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The Jordan Creek Town Center isn’t open yet, but school superintendents in Iowa’s fastest-growing county can already hear the mall’s cash registers ringing.

Once the mall, a 2 million-square-foot retail, dining, entertainment and recreation development located in West Des Moines west of the Polk-Dallas County line, is open, school districts serving Dallas County stand to gain at least $6.1 million annually from the 1 percent local option sales tax approved by the various districts’ voters in March 2003. Use of the sales tax money is restricted to construction, renovation or remodeling, and schools can’t use it to fund general operations.

In the Waukee Community School District, whose enrollment is projected to nearly double in the next decade, the sales tax couldn’t come at a better time. The district has the second-highest property tax levy – $17.89 per $1,000 taxable valuation –of any of the 11 school districts serving Dallas County students. The levy reflects building projects in the burgeoning district, which expects to educate an additional 421 students when school opens this fall, bringing the district’s total K-12 enrollment to 4,048.

“Because we are in a sustained growth pattern, we know that we will be in continual construction for the next five to 10 years, just as we’ve been in the past eight,” said Waukee School Superintendent Veronica Stalker. “In the past, we’ve had to rely totally on our voters to pass bond issues. With the local option sales tax, our hope is that we will be able to cash-flow some of our projects and avoid additional bond referendums.”

The district has put bond issues before the public every 18 to 24 months for the past eight years, and district voters have been generous, approving the referendums by margins ranging from 73 percent to 86 percent, a level of support Stalker believes is unprecedented in Iowa. “To get that high a percentage yes vote, you have to have support beyond the parent community,” Stalker said. “Our young families whose children are not in school yet go to the polls and vote yes; our senior community whose children have already been through the schools go to the polls and vote yes. There’s a tremendous outpouring of support for the school every time.”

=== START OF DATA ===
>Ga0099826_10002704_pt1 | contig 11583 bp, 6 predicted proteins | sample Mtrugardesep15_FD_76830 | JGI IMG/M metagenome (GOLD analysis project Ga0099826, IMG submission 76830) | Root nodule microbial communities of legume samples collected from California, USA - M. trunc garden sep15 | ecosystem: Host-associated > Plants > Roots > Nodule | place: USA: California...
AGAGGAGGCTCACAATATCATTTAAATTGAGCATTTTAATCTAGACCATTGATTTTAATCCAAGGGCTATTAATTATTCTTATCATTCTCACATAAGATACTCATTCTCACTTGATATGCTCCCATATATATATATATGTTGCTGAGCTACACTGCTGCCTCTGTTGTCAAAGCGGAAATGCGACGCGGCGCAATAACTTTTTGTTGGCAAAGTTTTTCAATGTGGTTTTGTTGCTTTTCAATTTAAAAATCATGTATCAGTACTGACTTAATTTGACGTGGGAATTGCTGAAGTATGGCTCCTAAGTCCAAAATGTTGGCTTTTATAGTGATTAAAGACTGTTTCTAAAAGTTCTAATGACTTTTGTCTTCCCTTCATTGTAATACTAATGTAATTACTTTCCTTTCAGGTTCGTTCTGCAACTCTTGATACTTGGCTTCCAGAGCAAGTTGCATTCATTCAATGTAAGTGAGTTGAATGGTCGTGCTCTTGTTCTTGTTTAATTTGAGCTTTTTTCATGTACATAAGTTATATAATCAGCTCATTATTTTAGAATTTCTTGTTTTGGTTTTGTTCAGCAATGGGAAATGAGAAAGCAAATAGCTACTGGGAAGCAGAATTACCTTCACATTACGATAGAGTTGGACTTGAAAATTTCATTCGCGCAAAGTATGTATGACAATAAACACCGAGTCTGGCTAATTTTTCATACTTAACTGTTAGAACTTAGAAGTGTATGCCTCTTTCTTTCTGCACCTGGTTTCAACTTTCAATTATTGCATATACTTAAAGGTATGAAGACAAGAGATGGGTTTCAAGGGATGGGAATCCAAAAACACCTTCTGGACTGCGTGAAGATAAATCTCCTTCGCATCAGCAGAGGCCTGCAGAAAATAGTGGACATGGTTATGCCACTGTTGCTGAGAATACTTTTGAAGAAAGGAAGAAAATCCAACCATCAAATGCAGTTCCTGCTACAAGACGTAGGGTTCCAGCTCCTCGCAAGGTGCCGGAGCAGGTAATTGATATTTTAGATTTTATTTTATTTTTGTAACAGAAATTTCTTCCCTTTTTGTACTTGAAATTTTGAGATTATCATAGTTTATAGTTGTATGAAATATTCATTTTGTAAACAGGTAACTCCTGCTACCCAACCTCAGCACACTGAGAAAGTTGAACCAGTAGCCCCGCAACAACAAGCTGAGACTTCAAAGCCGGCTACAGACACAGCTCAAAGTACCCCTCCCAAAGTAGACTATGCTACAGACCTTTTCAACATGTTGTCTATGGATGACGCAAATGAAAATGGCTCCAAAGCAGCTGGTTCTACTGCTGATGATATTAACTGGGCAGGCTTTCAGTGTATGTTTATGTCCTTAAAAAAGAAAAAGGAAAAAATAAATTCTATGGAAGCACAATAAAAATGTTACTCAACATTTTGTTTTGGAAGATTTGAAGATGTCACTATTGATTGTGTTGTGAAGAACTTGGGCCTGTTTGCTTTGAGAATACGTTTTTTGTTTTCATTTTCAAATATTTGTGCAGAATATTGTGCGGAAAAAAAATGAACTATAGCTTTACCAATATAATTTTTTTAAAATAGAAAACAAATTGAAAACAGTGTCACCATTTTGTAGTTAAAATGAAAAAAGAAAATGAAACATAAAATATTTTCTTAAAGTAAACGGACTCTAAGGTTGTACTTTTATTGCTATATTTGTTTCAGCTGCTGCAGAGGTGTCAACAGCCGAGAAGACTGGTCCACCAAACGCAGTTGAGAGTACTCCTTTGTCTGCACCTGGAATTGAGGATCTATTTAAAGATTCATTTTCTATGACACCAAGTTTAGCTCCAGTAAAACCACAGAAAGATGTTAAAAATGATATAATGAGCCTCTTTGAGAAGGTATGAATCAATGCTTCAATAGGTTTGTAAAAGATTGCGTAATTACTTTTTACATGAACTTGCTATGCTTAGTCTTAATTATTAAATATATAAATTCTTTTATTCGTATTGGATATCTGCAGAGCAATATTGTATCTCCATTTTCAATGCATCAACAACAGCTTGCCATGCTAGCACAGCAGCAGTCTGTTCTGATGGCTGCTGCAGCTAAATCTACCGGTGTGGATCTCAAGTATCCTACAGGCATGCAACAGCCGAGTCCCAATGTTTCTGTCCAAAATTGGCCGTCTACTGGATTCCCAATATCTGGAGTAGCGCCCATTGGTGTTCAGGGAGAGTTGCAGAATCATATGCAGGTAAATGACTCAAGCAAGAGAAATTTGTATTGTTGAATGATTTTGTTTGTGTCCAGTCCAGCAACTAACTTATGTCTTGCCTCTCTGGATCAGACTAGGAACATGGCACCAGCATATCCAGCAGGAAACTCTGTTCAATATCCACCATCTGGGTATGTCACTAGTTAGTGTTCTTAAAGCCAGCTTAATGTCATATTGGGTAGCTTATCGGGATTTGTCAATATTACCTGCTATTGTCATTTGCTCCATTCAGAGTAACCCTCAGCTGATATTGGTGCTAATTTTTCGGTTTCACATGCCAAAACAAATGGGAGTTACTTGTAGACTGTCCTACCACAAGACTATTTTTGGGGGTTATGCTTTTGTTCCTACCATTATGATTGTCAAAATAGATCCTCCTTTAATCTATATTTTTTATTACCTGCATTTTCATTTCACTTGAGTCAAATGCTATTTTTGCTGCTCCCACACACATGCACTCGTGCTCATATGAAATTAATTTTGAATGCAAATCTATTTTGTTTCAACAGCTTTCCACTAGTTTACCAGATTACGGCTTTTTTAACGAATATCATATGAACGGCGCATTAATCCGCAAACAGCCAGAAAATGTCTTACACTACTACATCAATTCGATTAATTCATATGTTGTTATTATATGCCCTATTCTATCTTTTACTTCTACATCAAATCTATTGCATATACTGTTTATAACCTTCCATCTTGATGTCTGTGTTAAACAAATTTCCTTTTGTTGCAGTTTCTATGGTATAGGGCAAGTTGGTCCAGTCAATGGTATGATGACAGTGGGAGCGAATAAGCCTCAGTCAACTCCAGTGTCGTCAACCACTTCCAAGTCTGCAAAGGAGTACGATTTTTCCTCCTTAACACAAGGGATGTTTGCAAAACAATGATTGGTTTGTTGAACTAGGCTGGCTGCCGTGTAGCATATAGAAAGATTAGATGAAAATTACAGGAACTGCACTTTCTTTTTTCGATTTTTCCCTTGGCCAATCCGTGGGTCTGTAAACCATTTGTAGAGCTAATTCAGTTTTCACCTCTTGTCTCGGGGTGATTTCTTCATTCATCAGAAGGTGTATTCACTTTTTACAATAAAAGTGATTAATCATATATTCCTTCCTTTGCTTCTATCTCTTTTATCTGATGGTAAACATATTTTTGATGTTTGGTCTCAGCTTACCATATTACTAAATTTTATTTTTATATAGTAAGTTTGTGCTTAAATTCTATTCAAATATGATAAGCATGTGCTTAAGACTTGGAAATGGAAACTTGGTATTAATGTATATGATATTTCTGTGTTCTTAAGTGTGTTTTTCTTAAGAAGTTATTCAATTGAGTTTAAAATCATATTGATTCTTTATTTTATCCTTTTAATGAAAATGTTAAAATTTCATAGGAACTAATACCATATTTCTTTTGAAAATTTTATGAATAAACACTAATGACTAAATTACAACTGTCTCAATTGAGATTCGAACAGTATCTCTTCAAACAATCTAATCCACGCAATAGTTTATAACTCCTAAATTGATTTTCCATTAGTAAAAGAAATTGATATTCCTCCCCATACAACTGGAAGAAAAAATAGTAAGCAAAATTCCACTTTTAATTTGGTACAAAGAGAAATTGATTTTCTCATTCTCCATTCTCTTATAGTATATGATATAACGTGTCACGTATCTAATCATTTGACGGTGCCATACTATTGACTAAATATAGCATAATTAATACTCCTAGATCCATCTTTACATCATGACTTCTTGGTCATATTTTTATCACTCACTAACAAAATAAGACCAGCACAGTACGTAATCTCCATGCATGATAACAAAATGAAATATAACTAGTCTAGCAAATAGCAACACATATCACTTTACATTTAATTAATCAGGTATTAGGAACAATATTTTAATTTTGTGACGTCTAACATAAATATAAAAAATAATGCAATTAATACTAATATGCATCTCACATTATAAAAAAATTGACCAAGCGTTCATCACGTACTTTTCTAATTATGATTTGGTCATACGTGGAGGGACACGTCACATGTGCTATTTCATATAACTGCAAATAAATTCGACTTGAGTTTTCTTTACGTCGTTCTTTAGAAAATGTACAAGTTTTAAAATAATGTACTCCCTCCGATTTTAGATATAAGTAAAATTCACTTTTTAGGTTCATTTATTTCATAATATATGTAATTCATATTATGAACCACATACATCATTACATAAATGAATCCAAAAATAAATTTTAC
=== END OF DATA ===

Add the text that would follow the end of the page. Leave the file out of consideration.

But such support doesn’t come cheaply, and Waukee earmarks $4.05 of its overall levy to retire debt, more than any other school district in Dallas County. Stalker said district officials are hopeful the sales tax money will keep the debt-service levy static or, better yet, reduce it. “We always worry about the property tax rate and are looking for way to contain or moderate it,” she said. “If we are able to cash-flow future construction, we will require less than the $4.05 to repay the debt. Ultimately, the goal is to reduce the overall tax rate.”

The Iowa Department of Revenue said the Waukee school district stands to receive the lion’s share of the sales tax money – 40 percent, or $2.44 million in fiscal year 2005 – but Stalker said district officials are taking a cautious approach. “We believe the possibility is so broad that to attempt to estimate would be a guess at best,” she said. “We’ve chosen to just wait until we have actual sales revenues to work with. The danger is in overprojecting and overplanning, and that’s a disservice to our community.”


The Dallas Center-Grimes Community School District is a double winner. Most of its 1,500 students live in Polk County, which passed a local option sales tax in 1999. The district receives about $1 million annually from retail sales activity in Polk County and stands to receive 5 percent of the Dallas County local option sales tax receipts, or $250,000 a year.

But the school district isn’t banking the money just yet. “It really depends on who you talk to how much new dollar growth we’ll get from Jordan Creek,” Superintendent Gary Sinclair said. Some experts predict a decline in sales in Polk County when the new mall opens, so DC-G school officials are “very cautious in projecting what impact Jordan Creek will have on the revenues we receive,” he said. “When we’ve done projections for projects, we’ve lowered them so we don’t overestimate what the revenue might be.”

Like Waukee’s, the district’s tax rate hovers around $17.50, which is lower than the rate of $18.35 per $1,000 taxable valuation levied five years ago. Polk County sales tax money has been partially responsible for its rate reduction, along with an increased commercial property base gained from a land exchange agreement with the Urbandale Community School District. Sinclair said district officials “believe the ongoing receipt of sales tax money will allow us to decrease the property tax, or at least not increase it when we build new buildings.”